(Below is an edited transcript of a lecture Michael delivered in the Spring about “Beach Reads”. For even more specific recommendations, please come visit and ask.)
Accepting the initial premise, that there is such a thing as vacation reading, seems simple enough. At its broadest, the best definition I could come up with is that it is a leisure activity undertaken by people who do not spend their entire days surrounded by books that they should be reading and are not, figuring out why books are selling, or are not, or what it is that people will be reading next, or not, undertake for the general enjoyment of the activity itself.
So, I went about approaching the topic the best way that I know, what the academics among us would call a ‘thorough reading of previous literature and articles on the subject’, and which I have come to realize, and define in my post-university life, as “finding someone else’s good idea and stealing it”. This lead me to find a another term for the concept, “beach reads” as well as some background on the concept that I believe that I could agree with, in order to properly ground myself to move forward. Most notably, I came across a Guardian article by Michelle Dean from June 2016 entitled “Read it and keep: is it time to reassess the “beach read?”. And I quote:
“Now the term is so ubiquitous that its definitions are a point of contention. Many people, I’ve noticed by informally polling friends, are prone to distinguishing a beach read by genre. Some people thought all thrillers are beach reads; others thought all romances are. Some people thought only mass market paperbacks are eligible for beach read standards.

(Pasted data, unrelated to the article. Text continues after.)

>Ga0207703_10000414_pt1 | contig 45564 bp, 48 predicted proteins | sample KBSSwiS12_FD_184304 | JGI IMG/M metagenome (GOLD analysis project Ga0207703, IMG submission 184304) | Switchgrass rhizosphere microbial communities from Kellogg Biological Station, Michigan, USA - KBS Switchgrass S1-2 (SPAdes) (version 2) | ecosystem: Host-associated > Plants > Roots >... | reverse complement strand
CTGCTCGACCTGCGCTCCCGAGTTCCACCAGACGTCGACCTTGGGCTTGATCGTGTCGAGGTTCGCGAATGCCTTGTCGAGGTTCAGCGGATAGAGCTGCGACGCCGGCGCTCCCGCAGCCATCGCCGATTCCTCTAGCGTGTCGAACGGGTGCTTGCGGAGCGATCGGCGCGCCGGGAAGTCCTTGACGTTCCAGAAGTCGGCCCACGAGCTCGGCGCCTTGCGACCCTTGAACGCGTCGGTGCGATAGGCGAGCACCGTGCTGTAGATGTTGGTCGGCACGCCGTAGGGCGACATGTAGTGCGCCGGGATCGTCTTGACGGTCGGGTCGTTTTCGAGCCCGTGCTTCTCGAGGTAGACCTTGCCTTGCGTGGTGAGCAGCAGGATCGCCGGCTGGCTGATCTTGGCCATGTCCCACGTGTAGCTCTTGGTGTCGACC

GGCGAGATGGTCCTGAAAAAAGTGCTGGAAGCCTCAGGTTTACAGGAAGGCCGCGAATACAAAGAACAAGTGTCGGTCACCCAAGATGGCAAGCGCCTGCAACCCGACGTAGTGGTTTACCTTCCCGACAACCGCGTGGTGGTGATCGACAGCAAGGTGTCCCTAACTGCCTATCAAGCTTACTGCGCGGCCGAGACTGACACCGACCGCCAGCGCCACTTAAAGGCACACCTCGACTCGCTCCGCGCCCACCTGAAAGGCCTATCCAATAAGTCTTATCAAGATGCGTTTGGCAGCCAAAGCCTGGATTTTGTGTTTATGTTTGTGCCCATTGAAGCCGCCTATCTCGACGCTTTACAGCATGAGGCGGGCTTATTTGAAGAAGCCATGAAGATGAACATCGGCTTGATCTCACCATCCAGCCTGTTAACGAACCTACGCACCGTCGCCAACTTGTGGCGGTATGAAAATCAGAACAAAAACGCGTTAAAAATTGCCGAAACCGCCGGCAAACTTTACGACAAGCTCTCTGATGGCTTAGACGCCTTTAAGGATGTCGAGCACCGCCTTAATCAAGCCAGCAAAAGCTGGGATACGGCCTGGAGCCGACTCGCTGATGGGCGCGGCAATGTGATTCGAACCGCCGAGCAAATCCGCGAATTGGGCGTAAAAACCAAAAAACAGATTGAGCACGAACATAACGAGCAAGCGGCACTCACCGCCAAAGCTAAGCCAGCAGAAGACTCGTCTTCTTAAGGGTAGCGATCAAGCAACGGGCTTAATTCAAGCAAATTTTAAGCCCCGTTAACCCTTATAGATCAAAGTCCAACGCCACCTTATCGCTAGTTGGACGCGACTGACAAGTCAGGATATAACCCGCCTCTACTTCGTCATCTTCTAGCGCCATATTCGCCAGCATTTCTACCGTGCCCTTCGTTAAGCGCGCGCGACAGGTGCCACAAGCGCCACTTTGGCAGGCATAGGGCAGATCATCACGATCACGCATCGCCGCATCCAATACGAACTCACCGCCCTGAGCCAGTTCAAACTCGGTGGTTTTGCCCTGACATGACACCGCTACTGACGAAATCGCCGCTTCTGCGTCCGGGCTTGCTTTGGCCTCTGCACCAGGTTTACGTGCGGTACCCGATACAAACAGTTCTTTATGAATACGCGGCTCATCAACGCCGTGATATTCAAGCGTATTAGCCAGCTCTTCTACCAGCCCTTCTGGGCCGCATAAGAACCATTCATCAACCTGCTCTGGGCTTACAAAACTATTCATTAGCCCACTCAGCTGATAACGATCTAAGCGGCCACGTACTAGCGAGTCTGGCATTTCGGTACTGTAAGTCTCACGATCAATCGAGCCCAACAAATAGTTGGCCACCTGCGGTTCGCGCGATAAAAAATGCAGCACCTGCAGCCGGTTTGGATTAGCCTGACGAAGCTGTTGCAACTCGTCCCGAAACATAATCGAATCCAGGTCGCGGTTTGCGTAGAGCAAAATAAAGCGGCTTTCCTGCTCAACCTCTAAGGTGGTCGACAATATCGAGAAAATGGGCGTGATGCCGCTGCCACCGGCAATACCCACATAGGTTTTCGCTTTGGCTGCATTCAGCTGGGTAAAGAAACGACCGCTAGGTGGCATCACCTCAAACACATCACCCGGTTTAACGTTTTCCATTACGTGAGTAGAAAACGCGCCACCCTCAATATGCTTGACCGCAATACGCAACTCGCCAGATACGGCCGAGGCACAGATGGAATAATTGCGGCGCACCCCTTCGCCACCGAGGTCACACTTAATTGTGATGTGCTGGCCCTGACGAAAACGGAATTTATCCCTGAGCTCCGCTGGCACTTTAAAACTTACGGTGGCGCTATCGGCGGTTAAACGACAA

Some thought a beach read must somehow incorporate summer or a vacation into the plot. Others thought it should be more escapist than that. Still others thought that the beach read was a way to designate the one summer bestseller that everyone was going to read. Gone Girl came up a lot. And still others thought the concept is gendered, that books marketed to women are more prone to being called beach reads. This is perhaps true, but in a survey of the literature, as it were, I found it applied to plenty of male books, and in particular those written by James Patterson.
Still, the essence of the beach read, most could agree, was more of a mood than anything else: attached to vacation, the book shouldn’t have any really weighty themes or social significance.
It should be enjoyable and easy, with brisk pace and simple diction. An element of fantasy – either of the Straubian-gentrified Brooklyn type, the super-macho-spy-novel type, or the unicorns-and-feudal-lords type – is generally involved.
Above all, the reader shouldn’t feel they’re doing intellectual work. It’s all right if the beach read is a tearjerker, a bone-chiller or an adrenaline pumper: what it must never, ever be is something that gets the old neurons firing.”
With Ms Dean’s informal poll of friends in mind, I thought that I would move on in the first part of this conversation to unpack some of those ideas before we moved forward with that which I have been brought to discuss with you today. Being the proprietor of a bookstore, and a genre one at that, it is hard for me to deny that there is some element of the idea of a bestselling mass-market paperback thriller as a core part of the vacation reading cannon. Other “books of a summer” that sprung to my mind when thinking about this topic along with Gone Girl were The Da Vinci Code, The Lincoln Lawyer, and The Girl with the Dragon Tattoo.